Media bargaining council mooted

 

 

In the wake of the deregistration of the Media Workers’ Association of South Africa (Mwasa), one trade union is floating the idea of forming a media bargaining council.

READ MORE: Media workers’ union gets the boot

Information Communications and Technology Union (ICTU) spokesperson Thabang Mothelo said this week that a media bargaining council — with the backing of Sunday Independent journalist Piet Rampedi’s Forum of Journalists for Transformation (FJT) — could be on the horizon.

Bargaining councils deal with collective agreements, solve labour disputes, establish various schemes and make proposals on labour policies and laws. Statutory councils are formed by registered trade unions and employers’ organisations to manage labour disputes.

Before embarking on retrenchments, an employer must consult a bargaining council. In a media sector in which retrenchments are common, a council could be a powerful tool for the people running it.

With about 5 000 members, the ICTU is still a relatively small union. It has also historically drawn its membership from companies in the telecoms sector and only recently began making inroads in media, taking on media giant Tiso Blackstar over salary freezes and retrenchment plans at the group.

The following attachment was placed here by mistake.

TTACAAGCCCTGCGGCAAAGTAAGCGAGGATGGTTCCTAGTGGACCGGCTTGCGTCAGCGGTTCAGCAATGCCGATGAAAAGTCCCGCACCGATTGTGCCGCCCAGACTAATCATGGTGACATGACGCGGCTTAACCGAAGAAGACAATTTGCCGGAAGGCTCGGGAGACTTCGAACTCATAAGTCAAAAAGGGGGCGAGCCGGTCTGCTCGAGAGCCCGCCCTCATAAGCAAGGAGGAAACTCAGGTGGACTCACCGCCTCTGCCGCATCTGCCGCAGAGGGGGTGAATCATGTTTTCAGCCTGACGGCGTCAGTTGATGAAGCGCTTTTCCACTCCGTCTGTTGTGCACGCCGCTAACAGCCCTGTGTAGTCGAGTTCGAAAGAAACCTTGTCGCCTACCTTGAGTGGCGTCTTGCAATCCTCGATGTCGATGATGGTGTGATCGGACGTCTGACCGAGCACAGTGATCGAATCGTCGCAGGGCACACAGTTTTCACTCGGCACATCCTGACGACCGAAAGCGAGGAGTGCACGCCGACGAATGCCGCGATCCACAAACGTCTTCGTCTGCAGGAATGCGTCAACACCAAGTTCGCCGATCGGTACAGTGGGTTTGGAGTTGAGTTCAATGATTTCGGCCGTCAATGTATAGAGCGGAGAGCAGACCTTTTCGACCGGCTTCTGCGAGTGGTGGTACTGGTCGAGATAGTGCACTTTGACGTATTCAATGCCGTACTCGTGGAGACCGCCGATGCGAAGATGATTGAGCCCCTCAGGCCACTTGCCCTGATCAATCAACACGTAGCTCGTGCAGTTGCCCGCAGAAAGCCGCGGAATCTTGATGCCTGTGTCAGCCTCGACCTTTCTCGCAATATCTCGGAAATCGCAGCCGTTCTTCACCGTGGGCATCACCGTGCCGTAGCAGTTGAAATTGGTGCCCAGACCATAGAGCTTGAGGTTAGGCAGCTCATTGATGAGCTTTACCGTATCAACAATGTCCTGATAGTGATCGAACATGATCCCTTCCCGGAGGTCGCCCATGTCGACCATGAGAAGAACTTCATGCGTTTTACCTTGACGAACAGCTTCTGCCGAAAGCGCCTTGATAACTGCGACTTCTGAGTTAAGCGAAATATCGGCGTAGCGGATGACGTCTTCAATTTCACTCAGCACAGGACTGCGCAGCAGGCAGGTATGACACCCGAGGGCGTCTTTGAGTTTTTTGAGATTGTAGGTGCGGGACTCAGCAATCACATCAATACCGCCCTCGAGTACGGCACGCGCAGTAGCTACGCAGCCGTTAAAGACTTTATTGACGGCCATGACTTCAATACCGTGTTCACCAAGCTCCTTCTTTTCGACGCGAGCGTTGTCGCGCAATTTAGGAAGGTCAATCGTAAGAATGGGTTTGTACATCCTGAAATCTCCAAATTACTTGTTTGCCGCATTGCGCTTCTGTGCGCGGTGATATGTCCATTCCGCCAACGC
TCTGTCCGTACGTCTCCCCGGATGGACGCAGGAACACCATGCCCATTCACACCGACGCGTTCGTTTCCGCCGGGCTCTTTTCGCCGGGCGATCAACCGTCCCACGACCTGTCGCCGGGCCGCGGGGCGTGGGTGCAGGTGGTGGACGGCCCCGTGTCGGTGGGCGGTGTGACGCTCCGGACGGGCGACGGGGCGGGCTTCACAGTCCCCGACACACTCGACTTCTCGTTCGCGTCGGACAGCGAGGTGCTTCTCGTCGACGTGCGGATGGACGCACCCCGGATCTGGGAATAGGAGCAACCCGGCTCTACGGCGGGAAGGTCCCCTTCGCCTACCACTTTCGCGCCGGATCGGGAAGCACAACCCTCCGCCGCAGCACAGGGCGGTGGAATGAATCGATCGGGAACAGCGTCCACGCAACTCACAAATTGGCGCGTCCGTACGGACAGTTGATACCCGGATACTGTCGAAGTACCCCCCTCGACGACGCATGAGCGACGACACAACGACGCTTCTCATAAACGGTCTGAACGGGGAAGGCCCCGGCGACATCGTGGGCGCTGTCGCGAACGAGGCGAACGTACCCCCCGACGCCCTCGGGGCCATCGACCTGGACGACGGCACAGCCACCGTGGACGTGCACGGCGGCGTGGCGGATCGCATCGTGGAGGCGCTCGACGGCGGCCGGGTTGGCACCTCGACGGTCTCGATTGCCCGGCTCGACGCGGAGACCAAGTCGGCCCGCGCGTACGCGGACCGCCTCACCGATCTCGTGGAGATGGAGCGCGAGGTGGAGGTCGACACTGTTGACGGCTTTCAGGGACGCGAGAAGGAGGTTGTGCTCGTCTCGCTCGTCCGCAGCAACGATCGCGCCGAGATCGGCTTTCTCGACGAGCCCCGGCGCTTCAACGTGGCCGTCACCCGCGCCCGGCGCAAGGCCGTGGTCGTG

To bolster its numbers and drive the credibility of a new bargaining council, ICTU is eyeing Mwasa’s members. That union has about 3 000 members — a far cry from the 17 000 members it boasted in its heyday. Previously known as the Writers Association of South Africa, it was established after the Union of Black Journalists was banned by the apartheid government in 1977.

Mwasa general secretary Tuwani Gumani said that, prior to its deregistration (effective as of July 30), the union had indicated its willingness to transfer its members to another union, aligned to the South African Federation of Trade Unions (Saftu).

Mothelo said ICTU had been in talks to absorb Mwasa’s members.

But Gumani — who questioned the relevance of a bargaining council — said there are three other unions in Saftu that have members in the sector. Many of the unions in the young federation are splinter unions that have broken away from unions affiliated to trade union federation Cosatu. He said that Saftu is pursuing the principle of “one sector, one union”.

Labour registrar Lehlohonolo Molefe told the M&G that Mwasa’s registration had been cancelled because the union had failed to submit its financial statements, going all the way back to 2013.

Gumani told the M&G that Mwasa’s deregistration occurred as a result of its financial woes, as the costs of running the union “increasingly outweighed its capacity to meet growing obligations to the fast-shrinking numbers of members across the media sector”.

“Mwasa exclusively relied on membership subscription fees to fund its obligations to members, creditors and to the registrar of labour relations,” he said.

“Increasingly, the union represents victims of unfair dismissals and retrenchment. Litigation is increasingly the preferred mode of dispute resolution in this country.”

According to Gumani, Mwasa is sustaining individual cases that each involve substantial numbers of applicants, with several matters remaining unresolved before the Commission for Conciliation, Mediation and Arbitration and the courts, as far back as 2012.